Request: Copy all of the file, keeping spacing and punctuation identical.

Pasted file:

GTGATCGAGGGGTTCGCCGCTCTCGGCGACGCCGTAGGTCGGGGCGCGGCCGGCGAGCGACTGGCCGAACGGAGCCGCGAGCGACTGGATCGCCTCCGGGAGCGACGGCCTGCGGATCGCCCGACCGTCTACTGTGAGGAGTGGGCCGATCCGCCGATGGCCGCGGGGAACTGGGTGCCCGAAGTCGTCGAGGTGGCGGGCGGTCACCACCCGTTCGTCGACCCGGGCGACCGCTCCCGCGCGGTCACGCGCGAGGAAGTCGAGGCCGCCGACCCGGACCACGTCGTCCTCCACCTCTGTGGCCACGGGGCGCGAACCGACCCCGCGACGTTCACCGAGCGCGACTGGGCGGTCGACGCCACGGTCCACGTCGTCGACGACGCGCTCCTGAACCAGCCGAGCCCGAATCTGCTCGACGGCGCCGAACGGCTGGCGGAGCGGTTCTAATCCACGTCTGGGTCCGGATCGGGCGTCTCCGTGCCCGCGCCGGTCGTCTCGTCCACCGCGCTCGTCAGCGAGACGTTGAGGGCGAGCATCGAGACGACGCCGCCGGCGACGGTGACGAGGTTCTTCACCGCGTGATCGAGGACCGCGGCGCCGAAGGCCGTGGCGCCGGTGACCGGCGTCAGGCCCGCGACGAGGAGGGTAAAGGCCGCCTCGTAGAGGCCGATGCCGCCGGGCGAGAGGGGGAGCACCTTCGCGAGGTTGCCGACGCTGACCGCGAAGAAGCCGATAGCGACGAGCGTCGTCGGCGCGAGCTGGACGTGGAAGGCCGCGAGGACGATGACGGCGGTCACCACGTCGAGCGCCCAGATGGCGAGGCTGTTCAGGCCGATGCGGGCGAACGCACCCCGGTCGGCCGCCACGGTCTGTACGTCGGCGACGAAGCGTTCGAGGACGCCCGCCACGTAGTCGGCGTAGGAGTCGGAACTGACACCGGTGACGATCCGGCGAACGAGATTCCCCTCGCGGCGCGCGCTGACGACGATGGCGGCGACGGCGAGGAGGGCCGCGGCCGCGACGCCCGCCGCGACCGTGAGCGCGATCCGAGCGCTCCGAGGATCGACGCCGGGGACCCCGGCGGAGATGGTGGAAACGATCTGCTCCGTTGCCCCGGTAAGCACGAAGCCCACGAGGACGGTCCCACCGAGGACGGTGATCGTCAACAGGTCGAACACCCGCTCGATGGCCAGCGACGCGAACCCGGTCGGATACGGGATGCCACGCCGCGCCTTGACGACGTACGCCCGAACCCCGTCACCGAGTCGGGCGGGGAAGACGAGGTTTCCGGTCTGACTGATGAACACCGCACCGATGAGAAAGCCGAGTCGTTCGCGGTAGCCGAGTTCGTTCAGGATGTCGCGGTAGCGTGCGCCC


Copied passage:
GTGATCGAGGGGTTCGCCGCTCTCGGCGACGCCGTAGGTCGGGGCGCGGCCGGCGAGCGACTGGCCGAACGGAGCCGCGAGCGACTGGATCGCCTCCGGGAGCGACGGCCTGCGGATCGCCCGACCGTCTACTGTGAGGAGTGGGCCGATCCGCCGATGGCCGCGGGGAACTGGGTGCCCGAAGTCGTCGAGGTGGCGGGCGGTCACCACCCGTTCGTCGACCCGGGCGACCGCTCCCGCGCGGTCACGCGCGAGGAAGTCGAGGCCGCCGACCCGGACCACGTCGTCCTCCACCTCTGTGGCCACGGGGCGCGAACCGACCCCGCGACGTTCACCGAGCGCGACTGGGCGGTCGACGCCACGGTCCACGTCGTCGACGACGCGCTCCTGAACCAGCCGAGCCCGAATCTGCTCGACGGCGCCGAACGGCTGGCGGAGCGGTTCTAATCCACGTCTGGGTCCGGATCGGGCGTCTCCGTGCCCGCGCCGGTCGTCTCGTCCACCGCGCTCGTCAGCGAGACGTTGAGGGCGAGCATCGAGACGACGCCGCCGGCGACGGTGACGAGGTTCTTCACCGCGTGATCGAGGACCGCGGCGCCGAAGGCCGTGGCGCCGGTGACCGGCGTCAGGCCCGCGACGAGGAGGGTAAAGGCCGCCTCGTAGAGGCCGATGCCGCCGGGCGAGAGGGGGAGCACCTTCGCGAGGTTGCCGACGCTGACCGCGAAGAAGCCGATAGCGACGAGCGTCGTCGGCGCGAGCTGGACGTGGAAGGCCGCGAGGACGATGACGGCGGTCACCACGTCGAGCGCCCAGATGGCGAGGCTGTTCAGGCCGATGCGGGCGAACGCACCCCGGTCGGCCGCCACGGTCTGTACGTCGGCGACGAAGCGTTCGAGGACGCCCGCCACGTAGTCGGCGTAGGAGTCGGAACTGACACCGGTGACGATCCGGCGAACGAGATTCCCCTCGCGGCGCGCGCTGACGACGATGGCGGCGACGGCGAGGAGGGCCGCGGCCGCGACGCCCGCCGCGACCGTGAGCGCGATCCGAGCGCTCCGAGGATCGACGCCGGGGACCCCGGCGGAGATGGTGGAAACGATCTGCTCCGTTGCCCCGGTAAGCACGAAGCCCACGAGGACGGTCCCACCGAGGACGGTGATCGTCAACAGGTCGAACACCCGCTCGATGGCCAGCGACGCGAACCCGGTCGGATACGGGATGCCACGCCGCGCCTTGACGACGTACGCCCGAACCCCGTCACCGAGTCGGGCGGGGAAGACGAGGTTTCCGGTCTGACTGATGAACACCGCACCGATGAGAAAGCCGAGTCGTTCGCGGTAGCCGAGTTCGTTCAGGATGTCGCGGTAGCGTGCGCCC